For once, Jerry Falwell may actually be on to something.
Everyone who has not been residing beneath a rock for the past two weeks has inevitably heard countless jokes in reference to the “outing” of Tinky Winky by this ultra-conservative preacher. Obviously, to sane people, questioning the particular sexual orientation and accessorizing tendencies of this purple Teletubby is categorically absurd. However, despite the fact that Falwell’s homophobic proclamations are ludicrous, I have to give the guy some credit for drawing attention to something that has been bothering me for a long time. Teletubbies are profoundly disturbing.
For anyone not familiar with the BBC-imported TV show, Teletubbies (as the name cleverly hints) are colorful, quasi-monster-beings who are “tubby” and have television screens in their “tummies.” As if the very concept were not frightening enough (what sick, sick mind conceives of such horrors?), what I find so profoundly disturbing is that the TV show is specifically targeted at children under two years of age.
One marvels at the insightful television producer who discovered this untapped market of tiny tots, old enough to stare quizzically at the TV, but unable to fully appreciate the finer subtleties of Sesame Street. Admittedly, I know little about the cognitive processes of toddlers. But I would venture that, considering generations of children have matured intellectually despite the absence of age-specific television programming during their first years of life, Teletubbies are not fulfilling a great developmental shortcoming.
Could it be that this TV show has a more devious agenda? When marketing the show as appropriate for one and two year-olds, is a service being provided for the benefit of the children or of the parents? These days, overburdened parents grapple with innumerable family and work responsibilities. Television remains the most reliable and efficient of baby-sitters. These parents inevitably worry about the effect of TV on their children: too much violence, too little redeeming value; the list of nagging concerns is endless. Broadcasters are eager to assuage any guilty feelings by declaring that their program is “educational” or, in the case of Teletubbies, specially suited for the age group.
While I sympathize with overworked Moms and Dads, a child can not be raised by the claims of advertisers. Regardless of what “studies show” or “experts maintain,” depositing your child in a playpen under an intellectually stimulating mobile with Mozart blasting does not count as parenting.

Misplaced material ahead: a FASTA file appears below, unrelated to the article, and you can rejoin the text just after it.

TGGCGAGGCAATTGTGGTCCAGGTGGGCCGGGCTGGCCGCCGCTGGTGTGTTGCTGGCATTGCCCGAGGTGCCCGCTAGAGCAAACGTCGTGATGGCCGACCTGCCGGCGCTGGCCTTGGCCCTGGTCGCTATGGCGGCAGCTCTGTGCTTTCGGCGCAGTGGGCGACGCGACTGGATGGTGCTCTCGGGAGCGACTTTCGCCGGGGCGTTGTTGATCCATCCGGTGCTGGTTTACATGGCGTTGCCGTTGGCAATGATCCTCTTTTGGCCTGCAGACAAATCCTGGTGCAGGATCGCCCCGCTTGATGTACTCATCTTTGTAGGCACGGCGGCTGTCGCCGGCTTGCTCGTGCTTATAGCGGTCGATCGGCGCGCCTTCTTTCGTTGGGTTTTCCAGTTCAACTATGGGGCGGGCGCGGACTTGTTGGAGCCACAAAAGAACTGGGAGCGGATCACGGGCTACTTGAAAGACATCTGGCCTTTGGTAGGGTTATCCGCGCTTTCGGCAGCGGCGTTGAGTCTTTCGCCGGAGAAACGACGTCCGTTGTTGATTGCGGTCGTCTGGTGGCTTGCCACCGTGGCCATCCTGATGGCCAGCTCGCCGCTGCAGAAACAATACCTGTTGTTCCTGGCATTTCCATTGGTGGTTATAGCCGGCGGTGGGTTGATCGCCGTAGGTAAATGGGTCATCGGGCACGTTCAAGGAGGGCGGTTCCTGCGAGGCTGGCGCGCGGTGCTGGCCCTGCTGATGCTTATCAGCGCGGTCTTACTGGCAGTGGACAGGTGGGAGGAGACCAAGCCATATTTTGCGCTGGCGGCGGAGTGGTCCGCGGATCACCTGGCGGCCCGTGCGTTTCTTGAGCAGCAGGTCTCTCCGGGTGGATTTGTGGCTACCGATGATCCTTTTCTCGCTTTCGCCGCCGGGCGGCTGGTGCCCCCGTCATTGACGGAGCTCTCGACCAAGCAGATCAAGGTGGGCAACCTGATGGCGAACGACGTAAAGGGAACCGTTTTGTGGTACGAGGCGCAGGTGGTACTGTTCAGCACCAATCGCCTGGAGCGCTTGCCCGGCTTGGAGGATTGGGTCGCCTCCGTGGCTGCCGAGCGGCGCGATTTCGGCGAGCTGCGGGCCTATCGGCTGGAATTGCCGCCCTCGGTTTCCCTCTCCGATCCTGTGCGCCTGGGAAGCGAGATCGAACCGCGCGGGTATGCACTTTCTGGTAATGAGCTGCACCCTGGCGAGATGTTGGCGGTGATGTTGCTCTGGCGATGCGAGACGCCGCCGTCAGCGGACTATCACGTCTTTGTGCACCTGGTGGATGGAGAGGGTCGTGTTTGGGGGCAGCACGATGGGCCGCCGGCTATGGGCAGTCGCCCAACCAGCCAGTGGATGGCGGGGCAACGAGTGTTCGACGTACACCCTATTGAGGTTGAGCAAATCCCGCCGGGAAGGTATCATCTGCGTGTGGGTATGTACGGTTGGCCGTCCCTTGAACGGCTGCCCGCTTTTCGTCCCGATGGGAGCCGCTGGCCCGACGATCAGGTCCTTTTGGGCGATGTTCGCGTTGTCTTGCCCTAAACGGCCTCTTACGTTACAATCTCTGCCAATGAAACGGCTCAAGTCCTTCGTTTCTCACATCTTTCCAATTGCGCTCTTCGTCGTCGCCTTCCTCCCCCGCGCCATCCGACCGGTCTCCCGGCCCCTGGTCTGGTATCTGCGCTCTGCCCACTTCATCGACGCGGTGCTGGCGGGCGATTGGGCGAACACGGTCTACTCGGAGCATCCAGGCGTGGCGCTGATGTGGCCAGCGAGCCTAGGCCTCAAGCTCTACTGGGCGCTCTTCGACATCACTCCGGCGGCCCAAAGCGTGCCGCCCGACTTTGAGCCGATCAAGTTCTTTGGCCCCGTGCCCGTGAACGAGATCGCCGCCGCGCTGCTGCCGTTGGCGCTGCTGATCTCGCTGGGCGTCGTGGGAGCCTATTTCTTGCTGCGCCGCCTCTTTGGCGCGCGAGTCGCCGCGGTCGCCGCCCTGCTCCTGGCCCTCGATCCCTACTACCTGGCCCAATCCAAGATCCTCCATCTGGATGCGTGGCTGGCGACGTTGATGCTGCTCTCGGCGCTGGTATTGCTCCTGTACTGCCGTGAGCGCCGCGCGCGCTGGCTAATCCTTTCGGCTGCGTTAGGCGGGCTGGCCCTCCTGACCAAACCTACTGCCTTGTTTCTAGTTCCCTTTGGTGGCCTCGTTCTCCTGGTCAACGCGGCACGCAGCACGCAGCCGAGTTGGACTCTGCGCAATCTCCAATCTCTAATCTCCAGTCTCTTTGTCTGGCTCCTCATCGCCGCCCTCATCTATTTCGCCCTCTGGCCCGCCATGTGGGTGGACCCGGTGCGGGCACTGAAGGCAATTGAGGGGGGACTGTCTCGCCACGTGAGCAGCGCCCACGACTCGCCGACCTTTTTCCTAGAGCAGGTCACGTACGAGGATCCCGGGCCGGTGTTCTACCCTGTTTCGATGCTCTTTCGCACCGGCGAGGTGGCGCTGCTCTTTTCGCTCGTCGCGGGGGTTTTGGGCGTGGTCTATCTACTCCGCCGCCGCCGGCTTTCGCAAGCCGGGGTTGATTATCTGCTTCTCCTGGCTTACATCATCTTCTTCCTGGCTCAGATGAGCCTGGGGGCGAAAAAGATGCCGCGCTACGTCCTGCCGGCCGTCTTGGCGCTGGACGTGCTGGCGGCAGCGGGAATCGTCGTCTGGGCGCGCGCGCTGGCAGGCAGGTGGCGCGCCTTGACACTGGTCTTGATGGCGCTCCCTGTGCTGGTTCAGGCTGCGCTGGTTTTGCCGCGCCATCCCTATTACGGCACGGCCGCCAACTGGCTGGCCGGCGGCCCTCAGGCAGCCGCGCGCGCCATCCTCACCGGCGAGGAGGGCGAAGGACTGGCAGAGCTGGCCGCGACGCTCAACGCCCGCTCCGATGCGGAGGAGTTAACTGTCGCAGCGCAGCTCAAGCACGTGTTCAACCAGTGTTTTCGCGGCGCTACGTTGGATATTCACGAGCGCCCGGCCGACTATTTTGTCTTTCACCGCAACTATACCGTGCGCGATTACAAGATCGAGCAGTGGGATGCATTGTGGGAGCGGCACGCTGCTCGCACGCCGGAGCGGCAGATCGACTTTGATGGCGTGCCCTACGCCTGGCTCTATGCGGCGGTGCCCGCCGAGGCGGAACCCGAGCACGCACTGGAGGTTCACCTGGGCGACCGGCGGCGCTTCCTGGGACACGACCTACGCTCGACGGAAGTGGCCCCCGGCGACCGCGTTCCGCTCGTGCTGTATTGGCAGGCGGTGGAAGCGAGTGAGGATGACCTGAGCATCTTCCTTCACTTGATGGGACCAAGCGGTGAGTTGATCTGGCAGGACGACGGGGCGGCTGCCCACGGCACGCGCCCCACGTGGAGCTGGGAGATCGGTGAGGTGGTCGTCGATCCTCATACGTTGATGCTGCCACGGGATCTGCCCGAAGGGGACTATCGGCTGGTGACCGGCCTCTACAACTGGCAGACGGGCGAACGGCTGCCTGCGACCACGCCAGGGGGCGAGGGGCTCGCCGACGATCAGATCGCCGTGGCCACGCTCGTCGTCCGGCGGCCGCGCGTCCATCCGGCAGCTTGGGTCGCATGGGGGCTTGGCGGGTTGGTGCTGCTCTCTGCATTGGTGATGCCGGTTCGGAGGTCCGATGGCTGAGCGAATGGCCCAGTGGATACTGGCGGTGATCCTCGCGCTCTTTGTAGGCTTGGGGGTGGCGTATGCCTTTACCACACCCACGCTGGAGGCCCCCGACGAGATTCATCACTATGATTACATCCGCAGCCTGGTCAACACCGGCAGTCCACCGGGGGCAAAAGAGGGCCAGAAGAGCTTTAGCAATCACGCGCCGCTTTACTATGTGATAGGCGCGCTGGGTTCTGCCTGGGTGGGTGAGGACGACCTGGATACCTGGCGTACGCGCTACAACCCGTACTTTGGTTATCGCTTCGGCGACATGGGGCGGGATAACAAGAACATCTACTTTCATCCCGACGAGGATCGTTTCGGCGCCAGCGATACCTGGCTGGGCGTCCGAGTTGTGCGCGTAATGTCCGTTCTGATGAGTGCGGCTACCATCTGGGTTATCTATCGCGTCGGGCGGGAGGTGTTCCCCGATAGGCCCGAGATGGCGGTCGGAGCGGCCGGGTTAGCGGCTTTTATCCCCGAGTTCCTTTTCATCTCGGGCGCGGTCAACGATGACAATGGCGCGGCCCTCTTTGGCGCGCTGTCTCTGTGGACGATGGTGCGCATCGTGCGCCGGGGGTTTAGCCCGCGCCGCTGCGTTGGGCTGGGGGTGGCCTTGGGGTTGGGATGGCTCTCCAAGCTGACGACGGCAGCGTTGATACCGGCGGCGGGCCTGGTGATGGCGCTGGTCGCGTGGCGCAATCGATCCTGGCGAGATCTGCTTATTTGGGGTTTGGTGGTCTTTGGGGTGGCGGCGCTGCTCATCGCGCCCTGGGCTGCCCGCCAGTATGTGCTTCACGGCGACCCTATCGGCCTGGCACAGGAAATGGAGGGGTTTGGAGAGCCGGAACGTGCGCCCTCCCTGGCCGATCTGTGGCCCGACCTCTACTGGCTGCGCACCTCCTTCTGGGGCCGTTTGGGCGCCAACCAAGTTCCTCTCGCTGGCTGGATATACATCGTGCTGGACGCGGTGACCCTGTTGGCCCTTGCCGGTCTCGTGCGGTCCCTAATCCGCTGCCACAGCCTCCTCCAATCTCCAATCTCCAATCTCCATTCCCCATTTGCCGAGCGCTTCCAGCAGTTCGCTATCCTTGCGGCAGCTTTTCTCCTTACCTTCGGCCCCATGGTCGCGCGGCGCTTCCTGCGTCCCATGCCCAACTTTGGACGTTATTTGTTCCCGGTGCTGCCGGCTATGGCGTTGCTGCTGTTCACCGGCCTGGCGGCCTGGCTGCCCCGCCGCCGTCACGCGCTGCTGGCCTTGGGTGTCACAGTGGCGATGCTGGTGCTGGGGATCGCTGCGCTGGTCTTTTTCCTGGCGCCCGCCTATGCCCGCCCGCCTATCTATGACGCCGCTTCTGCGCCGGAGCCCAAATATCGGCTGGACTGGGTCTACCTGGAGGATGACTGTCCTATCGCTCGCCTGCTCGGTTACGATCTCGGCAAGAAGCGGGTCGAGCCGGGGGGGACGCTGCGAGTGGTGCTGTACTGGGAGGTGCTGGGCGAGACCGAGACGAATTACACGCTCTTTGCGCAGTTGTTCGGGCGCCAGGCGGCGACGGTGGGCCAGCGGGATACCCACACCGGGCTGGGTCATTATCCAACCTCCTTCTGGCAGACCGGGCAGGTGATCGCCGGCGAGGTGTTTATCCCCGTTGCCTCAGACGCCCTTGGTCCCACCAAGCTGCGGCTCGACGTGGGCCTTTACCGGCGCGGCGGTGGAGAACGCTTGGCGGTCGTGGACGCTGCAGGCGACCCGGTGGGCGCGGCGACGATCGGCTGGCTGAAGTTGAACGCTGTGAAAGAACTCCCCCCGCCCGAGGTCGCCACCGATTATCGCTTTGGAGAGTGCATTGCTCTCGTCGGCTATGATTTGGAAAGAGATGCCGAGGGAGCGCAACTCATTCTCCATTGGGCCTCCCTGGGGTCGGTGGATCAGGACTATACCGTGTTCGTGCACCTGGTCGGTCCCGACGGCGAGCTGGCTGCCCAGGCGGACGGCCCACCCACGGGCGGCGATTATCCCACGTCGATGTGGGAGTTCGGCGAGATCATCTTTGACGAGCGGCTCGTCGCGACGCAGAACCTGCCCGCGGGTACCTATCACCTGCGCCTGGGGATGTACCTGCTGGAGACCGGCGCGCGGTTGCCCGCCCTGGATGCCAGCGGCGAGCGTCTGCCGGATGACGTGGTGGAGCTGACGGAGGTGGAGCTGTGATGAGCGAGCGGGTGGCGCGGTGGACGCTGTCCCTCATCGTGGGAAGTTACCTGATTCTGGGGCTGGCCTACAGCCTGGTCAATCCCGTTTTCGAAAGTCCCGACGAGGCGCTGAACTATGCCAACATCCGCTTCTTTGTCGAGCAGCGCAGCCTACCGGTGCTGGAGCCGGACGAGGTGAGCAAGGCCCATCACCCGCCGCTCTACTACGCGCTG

The same logic goes for our friends in Teletubbyland. I’m not disputing the show’s infantilized ambiance. Bunnies hop across a bucolic (albeit Astroturf-covered) hillside; a giant sun in the sky is superimposed with the face of a gurgling baby. The pudgy Teletubbies speak in goo-goo-esque babytalk (as the four cast member’s names suggest: Po, Laa-Laa, Dipsy and the infamous Tinky Winky). The show is definitely directed towards toddlers, but it is made for the individuals who actually turn the dial.
The troubling aspects of this program are compounded by the very nature of these creatures. The evil inherent in Teletubbies is veiled, but don’t be deceived: those are televisions in their stomachs! When not doing “happy dances,” the Teletubbies watch each other’s abdominal video screens. The whole practice is twisted and perverse. What really throws me for a loop is that Teletubbies are basically anthropomorphized TVs. The creators of this show have ingeniously fused a highly marketable, Barney-like character with the medium of their livelihood. What better way to indoctrinate young viewers that TV is their friend?
This is not exactly an original idea. Advertisers have long used this tactic, turning their product into a chummy personality, appealing to youngsters. Maybe I should just be surprised it took TV so long to catch on.
I am not an anti-TV zealot. In fact, I’m a big fan of the small screen. But while TV is entertaining and relaxing, it does have a tendency to suck all redeemable thought processes from your mind. When I was a kid I came home every day and watched General Hospital on TV, then Phil Donahue, then cheesy sitcoms, and so on. It’s depressing to think of all the ways I might have better spent my formative years. Although I have retained an intimate knowledge of the hierarchical social structure of Port Charles (home of GH), this information has yet to do me any real good.
With the proliferation of channels, stations are becoming ever more desperate to hold onto viewers. This means more violence, sex and puerile comedy. More shows like “The World’s Funniest Groin Injuries” and “When Good Pets (Who Have Gone Bad) Are Involved In Celebrity Sex Scandals.” TV will not be improving its standards anytime soon. We can only anticipate much more of this drool-promoting programming.
No doubt, kids are going to watch TV. And probably a lot more of it, of decidedly lower standards. For this reason, I find it revolting that programmers even want to invade the crib. Isn’t it bad enough that television serves as a source of comfort and companionship for so many kids? At the very least, the first relationship a child develops should not be with a TV. Especially not one named Tinky Winky.